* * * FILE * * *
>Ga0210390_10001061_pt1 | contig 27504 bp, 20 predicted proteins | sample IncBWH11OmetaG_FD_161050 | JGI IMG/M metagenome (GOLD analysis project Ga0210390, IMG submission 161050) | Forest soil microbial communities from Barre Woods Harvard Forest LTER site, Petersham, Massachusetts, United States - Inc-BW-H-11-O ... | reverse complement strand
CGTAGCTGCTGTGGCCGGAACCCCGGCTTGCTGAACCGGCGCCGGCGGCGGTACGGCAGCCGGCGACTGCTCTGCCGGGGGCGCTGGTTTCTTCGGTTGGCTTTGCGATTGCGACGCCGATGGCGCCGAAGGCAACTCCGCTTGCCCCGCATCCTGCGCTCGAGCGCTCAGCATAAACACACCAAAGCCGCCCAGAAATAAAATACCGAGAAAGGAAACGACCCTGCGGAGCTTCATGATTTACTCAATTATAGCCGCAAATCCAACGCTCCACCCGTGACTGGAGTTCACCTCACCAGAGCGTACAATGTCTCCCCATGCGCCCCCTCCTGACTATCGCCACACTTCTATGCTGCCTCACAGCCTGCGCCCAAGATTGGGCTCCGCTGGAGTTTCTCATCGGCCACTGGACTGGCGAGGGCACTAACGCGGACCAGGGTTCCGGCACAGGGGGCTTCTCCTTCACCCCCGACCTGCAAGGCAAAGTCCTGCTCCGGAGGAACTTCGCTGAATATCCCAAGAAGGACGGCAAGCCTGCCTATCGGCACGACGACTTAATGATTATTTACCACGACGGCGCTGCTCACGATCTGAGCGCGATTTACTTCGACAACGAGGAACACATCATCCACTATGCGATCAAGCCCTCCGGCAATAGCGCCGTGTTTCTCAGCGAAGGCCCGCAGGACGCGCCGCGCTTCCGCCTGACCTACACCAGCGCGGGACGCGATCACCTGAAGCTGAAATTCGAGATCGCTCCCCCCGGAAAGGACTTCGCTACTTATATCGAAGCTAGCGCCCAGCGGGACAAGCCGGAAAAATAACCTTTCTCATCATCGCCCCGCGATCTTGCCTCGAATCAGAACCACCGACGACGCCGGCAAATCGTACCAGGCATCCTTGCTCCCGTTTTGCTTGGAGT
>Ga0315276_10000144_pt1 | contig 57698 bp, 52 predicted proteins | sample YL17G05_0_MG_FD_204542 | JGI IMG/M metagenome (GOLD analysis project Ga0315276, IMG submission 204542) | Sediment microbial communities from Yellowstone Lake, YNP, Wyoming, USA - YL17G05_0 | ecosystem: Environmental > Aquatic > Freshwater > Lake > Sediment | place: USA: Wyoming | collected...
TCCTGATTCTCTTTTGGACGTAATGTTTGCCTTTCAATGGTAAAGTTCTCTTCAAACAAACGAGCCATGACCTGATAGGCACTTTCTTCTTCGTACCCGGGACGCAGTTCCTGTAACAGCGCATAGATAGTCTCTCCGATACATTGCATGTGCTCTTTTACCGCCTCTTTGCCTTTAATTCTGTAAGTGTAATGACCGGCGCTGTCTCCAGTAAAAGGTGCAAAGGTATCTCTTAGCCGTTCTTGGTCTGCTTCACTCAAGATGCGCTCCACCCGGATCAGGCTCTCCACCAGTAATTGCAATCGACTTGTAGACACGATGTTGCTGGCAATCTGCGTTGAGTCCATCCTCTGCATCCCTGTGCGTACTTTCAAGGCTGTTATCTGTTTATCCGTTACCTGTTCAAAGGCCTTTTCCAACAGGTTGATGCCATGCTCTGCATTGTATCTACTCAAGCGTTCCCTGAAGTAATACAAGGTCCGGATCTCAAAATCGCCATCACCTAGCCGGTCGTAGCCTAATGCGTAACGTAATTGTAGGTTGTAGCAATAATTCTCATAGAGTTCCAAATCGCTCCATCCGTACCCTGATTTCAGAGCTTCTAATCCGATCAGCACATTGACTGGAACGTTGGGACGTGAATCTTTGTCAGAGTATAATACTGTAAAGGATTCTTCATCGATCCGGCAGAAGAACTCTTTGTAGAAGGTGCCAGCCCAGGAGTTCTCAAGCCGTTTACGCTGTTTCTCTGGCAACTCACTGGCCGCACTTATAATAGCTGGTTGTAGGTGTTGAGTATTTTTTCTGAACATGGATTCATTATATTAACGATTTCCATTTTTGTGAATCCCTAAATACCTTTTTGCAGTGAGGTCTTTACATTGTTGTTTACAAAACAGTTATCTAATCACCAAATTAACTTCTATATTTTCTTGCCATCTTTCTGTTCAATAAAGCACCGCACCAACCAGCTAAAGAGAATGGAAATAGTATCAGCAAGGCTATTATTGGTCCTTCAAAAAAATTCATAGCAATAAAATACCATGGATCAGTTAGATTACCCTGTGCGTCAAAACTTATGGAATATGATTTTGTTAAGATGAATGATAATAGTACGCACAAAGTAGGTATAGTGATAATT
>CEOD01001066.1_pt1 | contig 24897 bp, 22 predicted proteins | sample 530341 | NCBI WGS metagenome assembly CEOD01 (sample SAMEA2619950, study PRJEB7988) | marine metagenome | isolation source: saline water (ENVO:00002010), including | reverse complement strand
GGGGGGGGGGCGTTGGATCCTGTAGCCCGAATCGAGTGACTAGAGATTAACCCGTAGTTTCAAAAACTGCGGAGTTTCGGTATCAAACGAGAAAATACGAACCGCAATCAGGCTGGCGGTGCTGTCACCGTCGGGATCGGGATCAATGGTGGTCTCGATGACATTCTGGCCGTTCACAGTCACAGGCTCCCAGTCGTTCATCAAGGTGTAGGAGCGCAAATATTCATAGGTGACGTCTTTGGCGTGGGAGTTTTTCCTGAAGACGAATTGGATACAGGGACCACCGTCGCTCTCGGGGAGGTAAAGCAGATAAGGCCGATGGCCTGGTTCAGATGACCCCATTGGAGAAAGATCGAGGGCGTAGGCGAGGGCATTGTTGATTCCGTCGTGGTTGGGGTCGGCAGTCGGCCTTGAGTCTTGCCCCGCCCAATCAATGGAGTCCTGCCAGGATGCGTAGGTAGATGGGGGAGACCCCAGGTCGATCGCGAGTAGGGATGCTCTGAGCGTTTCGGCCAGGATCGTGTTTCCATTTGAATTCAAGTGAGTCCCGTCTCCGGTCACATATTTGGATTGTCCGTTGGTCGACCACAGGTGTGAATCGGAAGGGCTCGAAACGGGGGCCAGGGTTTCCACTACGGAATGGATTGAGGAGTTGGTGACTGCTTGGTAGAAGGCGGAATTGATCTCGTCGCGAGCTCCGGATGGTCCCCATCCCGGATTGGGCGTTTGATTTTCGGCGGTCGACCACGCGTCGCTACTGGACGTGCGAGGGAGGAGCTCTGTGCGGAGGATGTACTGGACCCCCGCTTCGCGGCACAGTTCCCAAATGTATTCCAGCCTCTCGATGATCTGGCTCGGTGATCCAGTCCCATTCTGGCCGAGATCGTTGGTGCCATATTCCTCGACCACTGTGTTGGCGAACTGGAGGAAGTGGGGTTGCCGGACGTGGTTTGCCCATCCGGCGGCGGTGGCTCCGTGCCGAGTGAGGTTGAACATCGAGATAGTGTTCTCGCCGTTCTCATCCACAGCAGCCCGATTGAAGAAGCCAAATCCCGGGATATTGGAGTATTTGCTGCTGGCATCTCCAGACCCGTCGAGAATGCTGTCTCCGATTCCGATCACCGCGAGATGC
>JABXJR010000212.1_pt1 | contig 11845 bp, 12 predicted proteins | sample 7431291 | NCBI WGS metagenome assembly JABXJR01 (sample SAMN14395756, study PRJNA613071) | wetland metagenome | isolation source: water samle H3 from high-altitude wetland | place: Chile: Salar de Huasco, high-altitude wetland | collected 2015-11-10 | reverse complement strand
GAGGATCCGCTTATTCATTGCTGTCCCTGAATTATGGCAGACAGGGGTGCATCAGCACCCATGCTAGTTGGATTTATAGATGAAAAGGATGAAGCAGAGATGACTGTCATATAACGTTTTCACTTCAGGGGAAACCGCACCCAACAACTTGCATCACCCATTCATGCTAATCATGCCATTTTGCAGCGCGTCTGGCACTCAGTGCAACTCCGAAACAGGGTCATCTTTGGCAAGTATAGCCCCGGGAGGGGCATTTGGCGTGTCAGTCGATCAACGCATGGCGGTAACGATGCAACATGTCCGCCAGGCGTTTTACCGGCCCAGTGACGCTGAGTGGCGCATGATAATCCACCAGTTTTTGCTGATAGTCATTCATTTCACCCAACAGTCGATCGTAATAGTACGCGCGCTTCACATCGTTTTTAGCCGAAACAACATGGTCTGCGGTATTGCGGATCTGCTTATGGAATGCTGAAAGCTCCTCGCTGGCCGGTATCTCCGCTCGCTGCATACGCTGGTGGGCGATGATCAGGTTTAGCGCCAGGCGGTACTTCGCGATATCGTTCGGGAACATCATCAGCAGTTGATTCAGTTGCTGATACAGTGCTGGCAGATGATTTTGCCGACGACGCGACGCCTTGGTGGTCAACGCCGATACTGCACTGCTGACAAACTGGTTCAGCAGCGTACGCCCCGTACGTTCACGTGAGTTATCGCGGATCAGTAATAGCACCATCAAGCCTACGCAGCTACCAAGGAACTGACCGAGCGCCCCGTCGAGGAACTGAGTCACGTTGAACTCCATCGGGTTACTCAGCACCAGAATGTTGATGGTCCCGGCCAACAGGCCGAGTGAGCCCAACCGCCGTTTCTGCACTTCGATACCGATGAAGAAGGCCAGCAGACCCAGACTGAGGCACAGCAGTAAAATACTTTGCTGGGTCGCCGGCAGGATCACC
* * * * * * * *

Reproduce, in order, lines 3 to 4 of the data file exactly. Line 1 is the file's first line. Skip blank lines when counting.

>Ga0315276_10000144_pt1 | contig 57698 bp, 52 predicted proteins | sample YL17G05_0_MG_FD_204542 | JGI IMG/M metagenome (GOLD analysis project Ga0315276, IMG submission 204542) | Sediment microbial communities from Yellowstone Lake, YNP, Wyoming, USA - YL17G05_0 | ecosystem: Environmental > Aquatic > Freshwater > Lake > Sediment | place: USA: Wyoming | collected...
TCCTGATTCTCTTTTGGACGTAATGTTTGCCTTTCAATGGTAAAGTTCTCTTCAAACAAACGAGCCATGACCTGATAGGCACTTTCTTCTTCGTACCCGGGACGCAGTTCCTGTAACAGCGCATAGATAGTCTCTCCGATACATTGCATGTGCTCTTTTACCGCCTCTTTGCCTTTAATTCTGTAAGTGTAATGACCGGCGCTGTCTCCAGTAAAAGGTGCAAAGGTATCTCTTAGCCGTTCTTGGTCTGCTTCACTCAAGATGCGCTCCACCCGGATCAGGCTCTCCACCAGTAATTGCAATCGACTTGTAGACACGATGTTGCTGGCAATCTGCGTTGAGTCCATCCTCTGCATCCCTGTGCGTACTTTCAAGGCTGTTATCTGTTTATCCGTTACCTGTTCAAAGGCCTTTTCCAACAGGTTGATGCCATGCTCTGCATTGTATCTACTCAAGCGTTCCCTGAAGTAATACAAGGTCCGGATCTCAAAATCGCCATCACCTAGCCGGTCGTAGCCTAATGCGTAACGTAATTGTAGGTTGTAGCAATAATTCTCATAGAGTTCCAAATCGCTCCATCCGTACCCTGATTTCAGAGCTTCTAATCCGATCAGCACATTGACTGGAACGTTGGGACGTGAATCTTTGTCAGAGTATAATACTGTAAAGGATTCTTCATCGATCCGGCAGAAGAACTCTTTGTAGAAGGTGCCAGCCCAGGAGTTCTCAAGCCGTTTACGCTGTTTCTCTGGCAACTCACTGGCCGCACTTATAATAGCTGGTTGTAGGTGTTGAGTATTTTTTCTGAACATGGATTCATTATATTAACGATTTCCATTTTTGTGAATCCCTAAATACCTTTTTGCAGTGAGGTCTTTACATTGTTGTTTACAAAACAGTTATCTAATCACCAAATTAACTTCTATATTTTCTTGCCATCTTTCTGTTCAATAAAGCACCGCACCAACCAGCTAAAGAGAATGGAAATAGTATCAGCAAGGCTATTATTGGTCCTTCAAAAAAATTCATAGCAATAAAATACCATGGATCAGTTAGATTACCCTGTGCGTCAAAACTTATGGAATATGATTTTGTTAAGATGAATGATAATAGTACGCACAAAGTAGGTATAGTGATAATT